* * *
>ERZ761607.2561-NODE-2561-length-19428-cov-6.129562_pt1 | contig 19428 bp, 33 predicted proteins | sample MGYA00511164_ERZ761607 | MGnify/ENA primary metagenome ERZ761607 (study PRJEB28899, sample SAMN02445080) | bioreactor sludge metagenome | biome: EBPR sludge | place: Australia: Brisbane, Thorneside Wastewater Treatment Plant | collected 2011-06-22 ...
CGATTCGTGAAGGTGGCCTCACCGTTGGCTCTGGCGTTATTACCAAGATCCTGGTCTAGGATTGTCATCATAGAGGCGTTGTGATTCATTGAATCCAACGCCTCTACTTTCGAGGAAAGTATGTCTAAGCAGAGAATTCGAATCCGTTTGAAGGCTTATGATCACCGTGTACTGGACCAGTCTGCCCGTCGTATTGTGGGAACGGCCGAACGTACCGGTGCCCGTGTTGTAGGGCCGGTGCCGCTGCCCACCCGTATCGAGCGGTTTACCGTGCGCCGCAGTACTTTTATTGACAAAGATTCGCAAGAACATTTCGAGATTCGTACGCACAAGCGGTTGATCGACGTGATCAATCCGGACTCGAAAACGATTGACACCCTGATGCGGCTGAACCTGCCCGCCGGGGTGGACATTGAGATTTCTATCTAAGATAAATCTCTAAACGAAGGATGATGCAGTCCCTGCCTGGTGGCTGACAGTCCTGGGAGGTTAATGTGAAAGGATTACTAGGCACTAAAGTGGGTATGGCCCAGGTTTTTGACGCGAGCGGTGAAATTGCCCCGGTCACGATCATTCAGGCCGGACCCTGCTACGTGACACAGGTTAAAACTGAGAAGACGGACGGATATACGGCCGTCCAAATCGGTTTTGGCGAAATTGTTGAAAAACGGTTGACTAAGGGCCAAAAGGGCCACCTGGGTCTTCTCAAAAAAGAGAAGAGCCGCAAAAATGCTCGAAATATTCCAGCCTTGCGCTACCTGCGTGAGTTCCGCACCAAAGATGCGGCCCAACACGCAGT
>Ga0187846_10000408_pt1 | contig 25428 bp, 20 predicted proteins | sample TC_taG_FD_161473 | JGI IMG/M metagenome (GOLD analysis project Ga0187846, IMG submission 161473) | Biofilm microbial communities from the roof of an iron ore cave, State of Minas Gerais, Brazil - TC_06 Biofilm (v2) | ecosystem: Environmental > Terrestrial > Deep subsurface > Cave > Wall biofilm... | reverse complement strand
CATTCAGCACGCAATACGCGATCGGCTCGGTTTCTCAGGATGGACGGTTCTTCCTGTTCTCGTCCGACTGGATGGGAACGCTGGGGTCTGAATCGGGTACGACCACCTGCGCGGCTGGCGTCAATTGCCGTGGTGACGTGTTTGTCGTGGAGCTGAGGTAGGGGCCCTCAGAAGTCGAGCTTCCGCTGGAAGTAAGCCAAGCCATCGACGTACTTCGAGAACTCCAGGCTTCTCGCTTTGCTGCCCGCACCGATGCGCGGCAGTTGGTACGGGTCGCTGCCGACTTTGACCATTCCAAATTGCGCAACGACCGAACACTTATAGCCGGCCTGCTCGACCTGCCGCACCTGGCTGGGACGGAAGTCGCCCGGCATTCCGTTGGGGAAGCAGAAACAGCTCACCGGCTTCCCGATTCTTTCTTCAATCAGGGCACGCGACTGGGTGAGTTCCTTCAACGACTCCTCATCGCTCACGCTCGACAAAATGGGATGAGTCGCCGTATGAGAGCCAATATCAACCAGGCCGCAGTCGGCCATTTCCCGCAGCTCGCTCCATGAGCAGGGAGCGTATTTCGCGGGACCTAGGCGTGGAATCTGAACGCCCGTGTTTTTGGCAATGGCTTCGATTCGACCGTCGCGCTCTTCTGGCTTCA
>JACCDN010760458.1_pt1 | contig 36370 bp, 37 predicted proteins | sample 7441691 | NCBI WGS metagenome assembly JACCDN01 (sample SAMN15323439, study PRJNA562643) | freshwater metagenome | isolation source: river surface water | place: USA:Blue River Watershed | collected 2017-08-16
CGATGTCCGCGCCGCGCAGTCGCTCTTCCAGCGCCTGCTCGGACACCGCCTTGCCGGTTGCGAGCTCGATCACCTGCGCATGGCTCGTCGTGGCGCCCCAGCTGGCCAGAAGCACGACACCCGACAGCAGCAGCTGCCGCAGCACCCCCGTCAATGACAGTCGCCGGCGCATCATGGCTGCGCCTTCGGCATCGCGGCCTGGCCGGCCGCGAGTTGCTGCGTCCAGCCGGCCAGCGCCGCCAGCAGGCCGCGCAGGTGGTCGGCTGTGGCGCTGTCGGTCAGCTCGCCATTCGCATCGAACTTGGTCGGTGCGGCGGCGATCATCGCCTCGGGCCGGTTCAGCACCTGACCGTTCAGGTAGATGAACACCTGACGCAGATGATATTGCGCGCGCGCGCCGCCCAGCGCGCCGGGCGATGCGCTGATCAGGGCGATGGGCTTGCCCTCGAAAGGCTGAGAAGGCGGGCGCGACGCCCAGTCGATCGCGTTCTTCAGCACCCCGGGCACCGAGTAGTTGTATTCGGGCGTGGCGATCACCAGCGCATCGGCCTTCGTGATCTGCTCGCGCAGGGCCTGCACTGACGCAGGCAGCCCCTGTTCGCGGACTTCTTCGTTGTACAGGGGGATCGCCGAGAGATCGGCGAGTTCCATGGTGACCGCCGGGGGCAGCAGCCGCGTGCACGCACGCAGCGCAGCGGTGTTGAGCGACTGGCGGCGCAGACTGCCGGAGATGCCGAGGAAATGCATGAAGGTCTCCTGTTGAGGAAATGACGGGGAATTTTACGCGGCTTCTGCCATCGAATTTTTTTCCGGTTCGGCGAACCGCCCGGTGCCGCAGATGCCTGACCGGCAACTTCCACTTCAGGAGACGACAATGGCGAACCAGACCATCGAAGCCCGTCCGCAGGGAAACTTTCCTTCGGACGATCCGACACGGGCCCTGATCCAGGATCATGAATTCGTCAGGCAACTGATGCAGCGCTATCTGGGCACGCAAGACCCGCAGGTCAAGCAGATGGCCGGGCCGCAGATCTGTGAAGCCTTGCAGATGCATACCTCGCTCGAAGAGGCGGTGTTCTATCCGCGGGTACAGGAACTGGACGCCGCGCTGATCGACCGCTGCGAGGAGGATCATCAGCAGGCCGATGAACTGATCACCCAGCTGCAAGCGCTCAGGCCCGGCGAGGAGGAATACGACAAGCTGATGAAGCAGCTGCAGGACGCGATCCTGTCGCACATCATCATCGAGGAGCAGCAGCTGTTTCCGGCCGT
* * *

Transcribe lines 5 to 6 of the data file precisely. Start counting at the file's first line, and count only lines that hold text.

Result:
>JACCDN010760458.1_pt1 | contig 36370 bp, 37 predicted proteins | sample 7441691 | NCBI WGS metagenome assembly JACCDN01 (sample SAMN15323439, study PRJNA562643) | freshwater metagenome | isolation source: river surface water | place: USA:Blue River Watershed | collected 2017-08-16
CGATGTCCGCGCCGCGCAGTCGCTCTTCCAGCGCCTGCTCGGACACCGCCTTGCCGGTTGCGAGCTCGATCACCTGCGCATGGCTCGTCGTGGCGCCCCAGCTGGCCAGAAGCACGACACCCGACAGCAGCAGCTGCCGCAGCACCCCCGTCAATGACAGTCGCCGGCGCATCATGGCTGCGCCTTCGGCATCGCGGCCTGGCCGGCCGCGAGTTGCTGCGTCCAGCCGGCCAGCGCCGCCAGCAGGCCGCGCAGGTGGTCGGCTGTGGCGCTGTCGGTCAGCTCGCCATTCGCATCGAACTTGGTCGGTGCGGCGGCGATCATCGCCTCGGGCCGGTTCAGCACCTGACCGTTCAGGTAGATGAACACCTGACGCAGATGATATTGCGCGCGCGCGCCGCCCAGCGCGCCGGGCGATGCGCTGATCAGGGCGATGGGCTTGCCCTCGAAAGGCTGAGAAGGCGGGCGCGACGCCCAGTCGATCGCGTTCTTCAGCACCCCGGGCACCGAGTAGTTGTATTCGGGCGTGGCGATCACCAGCGCATCGGCCTTCGTGATCTGCTCGCGCAGGGCCTGCACTGACGCAGGCAGCCCCTGTTCGCGGACTTCTTCGTTGTACAGGGGGATCGCCGAGAGATCGGCGAGTTCCATGGTGACCGCCGGGGGCAGCAGCCGCGTGCACGCACGCAGCGCAGCGGTGTTGAGCGACTGGCGGCGCAGACTGCCGGAGATGCCGAGGAAATGCATGAAGGTCTCCTGTTGAGGAAATGACGGGGAATTTTACGCGGCTTCTGCCATCGAATTTTTTTCCGGTTCGGCGAACCGCCCGGTGCCGCAGATGCCTGACCGGCAACTTCCACTTCAGGAGACGACAATGGCGAACCAGACCATCGAAGCCCGTCCGCAGGGAAACTTTCCTTCGGACGATCCGACACGGGCCCTGATCCAGGATCATGAATTCGTCAGGCAACTGATGCAGCGCTATCTGGGCACGCAAGACCCGCAGGTCAAGCAGATGGCCGGGCCGCAGATCTGTGAAGCCTTGCAGATGCATACCTCGCTCGAAGAGGCGGTGTTCTATCCGCGGGTACAGGAACTGGACGCCGCGCTGATCGACCGCTGCGAGGAGGATCATCAGCAGGCCGATGAACTGATCACCCAGCTGCAAGCGCTCAGGCCCGGCGAGGAGGAATACGACAAGCTGATGAAGCAGCTGCAGGACGCGATCCTGTCGCACATCATCATCGAGGAGCAGCAGCTGTTTCCGGCCGT